Can Net Lease Keep Up the Pace?

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Real Estate Forum

Everybody and their uncle wanted to own a net-leased property in 2014, and for good reason. By nature, the asset class is low maintenance for owners, the properties are usually occupied by single tenants on very long-term leases, and the purchase prices tend to be lower than other asset classes like office and industrial.

But statistics show that returns on these properties continue to decline, creating challenges for investors. The Boulder Group, a boutique investment real estate firm specializing in single-tenant net-lease properties, reports that during fourth-quarter 2014, cap rates for net-leased retail properties remained at a historic low level for the third consecutive quarter, and 83% of active net-lease participants expect cap rates to remain unchanged or increase by the end of 2015. The sector is in so much demand that the overall supply of retail, office and industrial net-leased assets decreased by 6.5% from Q3 to Q4 2014.

Real Estate Forum spoke with several net lease industry experts to find out their position on net lease’s strength for the current year. All are still bullish on the category. “Net lease sales volume as of September 2014 reached $32.5 billion, originating from 32,000 transactions,” Adam Petriella, EVP at Coldwell Banker Commercial Alliance, tells Forum. “With expectations of strong demand and restricted supply, this steady pace will more than likely continue throughout the coming year. The real catalyst that has yet to surface is the irrefutable increase in interest rates and its effect on cap rate compression. As for the start of 2015, cap rate compression will almost certainly continue until other variables such as an uptick in development and an increase in the cost of capital have time to take their effect in the marketplace.”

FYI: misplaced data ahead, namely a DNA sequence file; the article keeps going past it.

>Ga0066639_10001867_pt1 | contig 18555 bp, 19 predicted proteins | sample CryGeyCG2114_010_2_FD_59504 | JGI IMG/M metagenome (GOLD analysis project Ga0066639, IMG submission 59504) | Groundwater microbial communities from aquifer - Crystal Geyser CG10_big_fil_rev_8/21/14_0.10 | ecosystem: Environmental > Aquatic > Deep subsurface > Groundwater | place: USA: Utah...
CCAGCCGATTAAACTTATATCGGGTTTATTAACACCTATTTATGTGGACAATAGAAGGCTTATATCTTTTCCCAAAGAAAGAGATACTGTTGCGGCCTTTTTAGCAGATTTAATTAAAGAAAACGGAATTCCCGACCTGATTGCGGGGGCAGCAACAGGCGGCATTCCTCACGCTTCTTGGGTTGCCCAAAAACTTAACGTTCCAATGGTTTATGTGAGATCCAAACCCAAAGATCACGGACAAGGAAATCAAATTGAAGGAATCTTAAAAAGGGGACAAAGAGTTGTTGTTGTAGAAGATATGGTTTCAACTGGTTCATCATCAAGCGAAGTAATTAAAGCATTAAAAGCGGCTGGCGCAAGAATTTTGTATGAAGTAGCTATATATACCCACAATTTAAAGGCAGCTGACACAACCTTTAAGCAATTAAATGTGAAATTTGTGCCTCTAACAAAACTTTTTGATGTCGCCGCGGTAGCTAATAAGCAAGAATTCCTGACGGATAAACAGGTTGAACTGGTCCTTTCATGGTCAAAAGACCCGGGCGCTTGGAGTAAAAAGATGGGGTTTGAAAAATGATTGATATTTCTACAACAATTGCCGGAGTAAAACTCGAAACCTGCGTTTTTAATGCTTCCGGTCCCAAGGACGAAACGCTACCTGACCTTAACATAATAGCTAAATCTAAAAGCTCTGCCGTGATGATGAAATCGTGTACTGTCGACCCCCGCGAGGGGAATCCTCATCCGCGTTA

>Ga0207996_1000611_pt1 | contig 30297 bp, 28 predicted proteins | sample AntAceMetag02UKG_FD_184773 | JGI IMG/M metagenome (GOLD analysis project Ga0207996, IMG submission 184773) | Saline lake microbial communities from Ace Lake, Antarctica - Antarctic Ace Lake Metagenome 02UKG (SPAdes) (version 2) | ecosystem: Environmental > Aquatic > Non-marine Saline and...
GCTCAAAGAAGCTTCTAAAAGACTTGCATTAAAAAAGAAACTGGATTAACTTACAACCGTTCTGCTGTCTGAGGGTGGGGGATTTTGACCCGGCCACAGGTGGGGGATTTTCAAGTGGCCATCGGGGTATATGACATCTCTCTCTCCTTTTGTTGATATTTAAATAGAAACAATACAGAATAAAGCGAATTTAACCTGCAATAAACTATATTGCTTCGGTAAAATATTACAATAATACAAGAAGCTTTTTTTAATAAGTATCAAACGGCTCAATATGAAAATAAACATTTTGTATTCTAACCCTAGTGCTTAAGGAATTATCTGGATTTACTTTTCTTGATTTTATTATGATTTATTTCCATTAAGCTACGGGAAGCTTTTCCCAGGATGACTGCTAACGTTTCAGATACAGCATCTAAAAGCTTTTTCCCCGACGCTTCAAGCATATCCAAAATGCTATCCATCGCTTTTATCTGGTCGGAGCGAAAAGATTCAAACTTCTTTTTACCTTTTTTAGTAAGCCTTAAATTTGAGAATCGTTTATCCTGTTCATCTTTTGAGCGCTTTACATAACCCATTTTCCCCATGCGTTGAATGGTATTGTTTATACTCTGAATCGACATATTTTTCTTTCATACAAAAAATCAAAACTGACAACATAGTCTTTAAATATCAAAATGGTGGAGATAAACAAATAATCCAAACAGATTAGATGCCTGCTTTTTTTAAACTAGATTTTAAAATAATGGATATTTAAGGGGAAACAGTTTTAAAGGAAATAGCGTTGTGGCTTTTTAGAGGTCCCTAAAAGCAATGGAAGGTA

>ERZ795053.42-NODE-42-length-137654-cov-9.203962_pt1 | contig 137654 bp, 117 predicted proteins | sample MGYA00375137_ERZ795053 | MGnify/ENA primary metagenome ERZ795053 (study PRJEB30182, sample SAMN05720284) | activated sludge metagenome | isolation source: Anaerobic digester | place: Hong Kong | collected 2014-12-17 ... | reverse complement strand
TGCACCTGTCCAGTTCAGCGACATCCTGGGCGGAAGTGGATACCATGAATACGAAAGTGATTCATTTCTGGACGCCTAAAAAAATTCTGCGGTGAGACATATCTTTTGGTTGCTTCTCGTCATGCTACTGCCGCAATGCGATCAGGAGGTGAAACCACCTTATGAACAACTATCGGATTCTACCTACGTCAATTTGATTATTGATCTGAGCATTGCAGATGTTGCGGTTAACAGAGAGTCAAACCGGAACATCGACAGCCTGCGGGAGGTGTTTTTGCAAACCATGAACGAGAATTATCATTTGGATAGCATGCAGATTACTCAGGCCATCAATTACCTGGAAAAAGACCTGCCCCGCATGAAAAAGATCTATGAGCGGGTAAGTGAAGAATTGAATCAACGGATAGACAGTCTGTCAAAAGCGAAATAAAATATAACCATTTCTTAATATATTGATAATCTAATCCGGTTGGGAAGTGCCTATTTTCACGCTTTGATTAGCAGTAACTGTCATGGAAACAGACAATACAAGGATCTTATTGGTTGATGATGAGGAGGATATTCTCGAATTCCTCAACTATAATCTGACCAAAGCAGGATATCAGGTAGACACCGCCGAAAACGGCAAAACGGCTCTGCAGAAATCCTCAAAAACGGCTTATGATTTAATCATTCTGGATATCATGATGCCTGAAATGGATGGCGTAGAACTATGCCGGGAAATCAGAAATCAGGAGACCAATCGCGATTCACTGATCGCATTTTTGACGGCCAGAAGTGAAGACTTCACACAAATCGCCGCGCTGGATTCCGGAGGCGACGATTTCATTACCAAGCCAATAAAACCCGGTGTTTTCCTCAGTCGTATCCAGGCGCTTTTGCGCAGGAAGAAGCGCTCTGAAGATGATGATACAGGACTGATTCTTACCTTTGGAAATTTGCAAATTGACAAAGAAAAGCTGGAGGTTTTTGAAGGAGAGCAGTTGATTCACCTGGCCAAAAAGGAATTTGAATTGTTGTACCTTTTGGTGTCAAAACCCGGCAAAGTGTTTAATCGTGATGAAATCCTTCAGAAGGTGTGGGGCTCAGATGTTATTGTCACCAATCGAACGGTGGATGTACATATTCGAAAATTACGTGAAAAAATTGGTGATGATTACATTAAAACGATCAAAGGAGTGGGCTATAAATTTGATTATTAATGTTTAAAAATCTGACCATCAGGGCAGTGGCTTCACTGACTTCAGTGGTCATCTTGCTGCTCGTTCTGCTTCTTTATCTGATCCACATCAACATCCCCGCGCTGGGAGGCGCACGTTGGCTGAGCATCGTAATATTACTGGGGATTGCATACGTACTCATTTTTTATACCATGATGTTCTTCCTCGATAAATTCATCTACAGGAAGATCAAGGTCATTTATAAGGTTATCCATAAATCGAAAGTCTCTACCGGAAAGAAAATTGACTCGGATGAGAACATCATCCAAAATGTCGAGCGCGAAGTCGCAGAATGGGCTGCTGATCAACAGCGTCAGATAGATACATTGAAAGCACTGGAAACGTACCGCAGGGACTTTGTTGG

Edward B. Hanley, president of Hanley Investment Group, tells Forum his firm anticipates continued popularity and demand for net-leased properties in 2015 nationwide, especially because of the volume of investors coming into the net-lease retail space from other product types via a 1031 exchange. “Because of the chatter about a potential change in the 1031 exchange tax code, property owners that want to take advantage of these tax benefits and current low interest rates should move into the net-lease space as soon as possible.” He adds that as owners identify their opportunities, net-lease transaction volume will increase this year.

Rick Chichester, president and CEO of Faris Lee Investments, concurs with Hanley that the pace of dealmaking in 2015 will continue to be robust and most likely outpace 2014 activity. “Not only can I base this statement on the increased amount of new capital coming into the market from traditional investment sources, but we will also see a rise in foreign private investment from areas such as Eastern Europe and Asia,” he tells Forum. “Even more significant is that funds have announced their intentions to invest a targeted $20 billion-plus in the single-tenant, triple-net-leased property segment. Where this was once a niche business, it has now evolved into a core investment category. Overall, net-lease investment will be a very strong market in 2015, with more capital than available supply.”

According to Gino Sabatini, managing director and co-head of global investments for W. P. Carey Inc., the ongoing search for yield should continue to draw investors to the net-lease market. “The prospects for positive economic growth in the US, combined with what appears to be a moderate approach to increasing interest rates by the Fed, will, we believe, result in additional market activity from both the buyer and seller standpoint as companies looking to expand and increase their physical facilities take advantage of the attractive financing environment.”

Gordon Whiting, managing director of Angelo, Gordon & Co., tells Forum he believes the pace during 2015 will be on par with what we saw last year. “Low interest rates will help keep cap rates low or perhaps even allow them to go lower, and the number of investors chasing yield that also has increasing cash flows over time will help keep the pace the same or even higher.”

Like his colleagues, Craig Tomlinson, senior director with Stan Johnson Co., says velocity in the net-lease space will be curtailed only by supply. “There is still excess demand across all subsectors of the single-tenant market. All available assets will clear the market quickly, and cash buyers will maintain the upper hand they have enjoyed for the past several years.”

 

Most Popular Net Lease Categories